The figures modeled after real people, like many of the Star Wars and Tron figures, are still very visually appealing in their own way. Quorra from Tron and Ahsoka Tano from Star Wars are my personal favorites of that type. Many of the designs borrow heavily from the venerated Clone Wars cartoon, which fits the existing Disney Infinity style like a glove.

The Force Kind of Leashed

As Star Wars is the showpiece, it was the first playset I tried. I suspect many older Star Wars fans like me feel lukewarm about the Clone Wars era. The "Twilight of the Republic" set that comes with the game tells a simple, compelling mystery story that fits into the Clone Wars fiction, even utilizing some of its original and returning characters. The cutscenes were beautifully animated too, though undermined by an audio bug that would cut the voice acting from time to time.

Having played last year's Disney Infinity when Marvel was the marquee franchise, the improvements to the presentation were immediately striking. Disney Infinity 2.0 had a tendency to look too simplistic in some spots and jagged in others. Perhaps because Star Wars is known for its iconic environments, the studio really seems to have paid special care to making sure to capture the unique geographical qualities of each of the four worlds you visit.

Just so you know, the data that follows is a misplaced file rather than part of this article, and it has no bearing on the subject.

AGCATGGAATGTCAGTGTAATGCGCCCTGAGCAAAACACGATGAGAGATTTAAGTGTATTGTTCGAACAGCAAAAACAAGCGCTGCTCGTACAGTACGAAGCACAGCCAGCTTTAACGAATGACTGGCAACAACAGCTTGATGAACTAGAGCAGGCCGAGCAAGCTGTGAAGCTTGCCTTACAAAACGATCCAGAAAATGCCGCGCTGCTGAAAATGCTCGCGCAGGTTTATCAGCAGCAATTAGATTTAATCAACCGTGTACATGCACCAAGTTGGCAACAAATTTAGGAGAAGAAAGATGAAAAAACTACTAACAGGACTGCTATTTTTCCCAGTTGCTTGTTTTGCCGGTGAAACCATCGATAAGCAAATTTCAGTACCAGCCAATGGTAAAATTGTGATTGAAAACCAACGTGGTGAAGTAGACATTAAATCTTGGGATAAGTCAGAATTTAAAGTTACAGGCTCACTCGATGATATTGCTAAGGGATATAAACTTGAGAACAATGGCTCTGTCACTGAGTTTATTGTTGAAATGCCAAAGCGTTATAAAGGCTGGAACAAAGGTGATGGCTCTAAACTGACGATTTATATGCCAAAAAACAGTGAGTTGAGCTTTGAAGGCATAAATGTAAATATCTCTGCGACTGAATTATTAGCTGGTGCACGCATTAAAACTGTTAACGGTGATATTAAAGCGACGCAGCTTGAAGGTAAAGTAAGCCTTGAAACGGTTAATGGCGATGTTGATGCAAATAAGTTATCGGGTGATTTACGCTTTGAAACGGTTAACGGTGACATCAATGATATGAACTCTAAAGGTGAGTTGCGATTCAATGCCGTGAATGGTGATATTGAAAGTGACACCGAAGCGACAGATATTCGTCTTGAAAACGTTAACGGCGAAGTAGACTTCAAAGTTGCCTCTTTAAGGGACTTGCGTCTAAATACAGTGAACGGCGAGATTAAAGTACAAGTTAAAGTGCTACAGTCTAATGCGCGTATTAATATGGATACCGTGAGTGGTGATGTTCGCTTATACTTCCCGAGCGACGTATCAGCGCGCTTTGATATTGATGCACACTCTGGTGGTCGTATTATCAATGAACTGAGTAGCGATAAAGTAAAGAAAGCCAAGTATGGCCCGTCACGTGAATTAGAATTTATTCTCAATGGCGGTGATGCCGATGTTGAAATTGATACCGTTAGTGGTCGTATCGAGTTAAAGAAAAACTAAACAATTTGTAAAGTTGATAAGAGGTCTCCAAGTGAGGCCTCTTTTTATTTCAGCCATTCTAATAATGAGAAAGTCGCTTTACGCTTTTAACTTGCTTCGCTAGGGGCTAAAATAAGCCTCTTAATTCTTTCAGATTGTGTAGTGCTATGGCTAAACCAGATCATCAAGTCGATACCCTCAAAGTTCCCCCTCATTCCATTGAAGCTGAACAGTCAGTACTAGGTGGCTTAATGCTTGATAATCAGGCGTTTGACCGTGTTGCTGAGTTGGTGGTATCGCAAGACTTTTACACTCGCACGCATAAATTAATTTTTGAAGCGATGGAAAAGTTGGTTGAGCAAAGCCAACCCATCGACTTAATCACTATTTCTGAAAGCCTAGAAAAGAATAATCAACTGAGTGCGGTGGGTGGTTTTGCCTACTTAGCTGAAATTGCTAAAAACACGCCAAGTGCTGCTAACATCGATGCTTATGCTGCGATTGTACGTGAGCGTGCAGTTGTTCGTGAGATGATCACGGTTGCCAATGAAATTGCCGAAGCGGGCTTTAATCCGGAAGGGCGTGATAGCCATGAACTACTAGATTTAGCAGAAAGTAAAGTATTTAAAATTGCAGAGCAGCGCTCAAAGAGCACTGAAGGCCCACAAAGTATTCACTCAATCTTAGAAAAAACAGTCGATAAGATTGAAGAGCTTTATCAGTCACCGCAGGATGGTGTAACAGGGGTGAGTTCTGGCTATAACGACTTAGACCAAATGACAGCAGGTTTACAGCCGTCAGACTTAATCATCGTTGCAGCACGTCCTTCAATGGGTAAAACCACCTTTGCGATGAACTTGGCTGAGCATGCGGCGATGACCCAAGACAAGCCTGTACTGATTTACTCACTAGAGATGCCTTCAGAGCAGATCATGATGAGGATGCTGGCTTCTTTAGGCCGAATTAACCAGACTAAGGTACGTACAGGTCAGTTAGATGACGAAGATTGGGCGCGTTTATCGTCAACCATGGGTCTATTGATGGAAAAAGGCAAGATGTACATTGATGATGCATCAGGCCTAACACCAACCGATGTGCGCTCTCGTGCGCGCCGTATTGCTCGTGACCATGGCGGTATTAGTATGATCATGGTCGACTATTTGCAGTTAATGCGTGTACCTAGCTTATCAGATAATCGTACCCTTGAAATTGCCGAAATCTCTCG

Having seen that portion improve by leaps and bounds, I was slightly disappointed by the combat. Even with the guiding hand of Ninja Theory, the motions still feel stiff and disconnected. ANimations don't flow into each other smoothly. You can feel Ninja Theory's influence with some of the combos, but otherwise it's very similar and flawed in the same ways as the previous game. It's also continuously galling to me that the primary attack button is nonsensically mapped to Triangle. At this point it may just be a legacy issue with old games, but it just feels so strange.

There's also the matter of differentiation, though that's ultimately not Ninja Theory or Avalanche's fault. The Clone Wars era was filthy with Jedi, and while they do have some minor differences, all Jedi are essentially sword-wielders. It would've benefited the story as well as the playset to include a blaster character--random and clumsy as it may be.

Toying with Emotions

Speaking of differentiation, though, the Inside Out playset is a great example of how flexible this engine can be. It's a full-fledged, and rather long, platforming game consisting of both 3D and 2D stages. Both versions of play feel completely natural, and the platforming design even gets ingeniously tricky in ways that scratched my old-school itch. 

I also have to give Avalanche credit for an unusually pro-consumer move in the Inside Out set. Each of the personified emotions has its own unique abilities, but without counting on consumers owning all the figures most studios would resign to vanilla stage design. The Inside Out set instead has "costume change" stations wherever another special ability is needed, so you can reasonably make it through the entire game playing as just one character. I appreciated the studio making that possible, without compromising some of the more clever platforming puzzle opportunities created by the different abilities.

I played mostly as Anger--partly because his long-range attack is really powerful for the sparse enemies you encounter in the set, but mostly because he's voiced by the inimitable Lewis Black. Also, again, the figurine is a thing of beauty.

Taking Over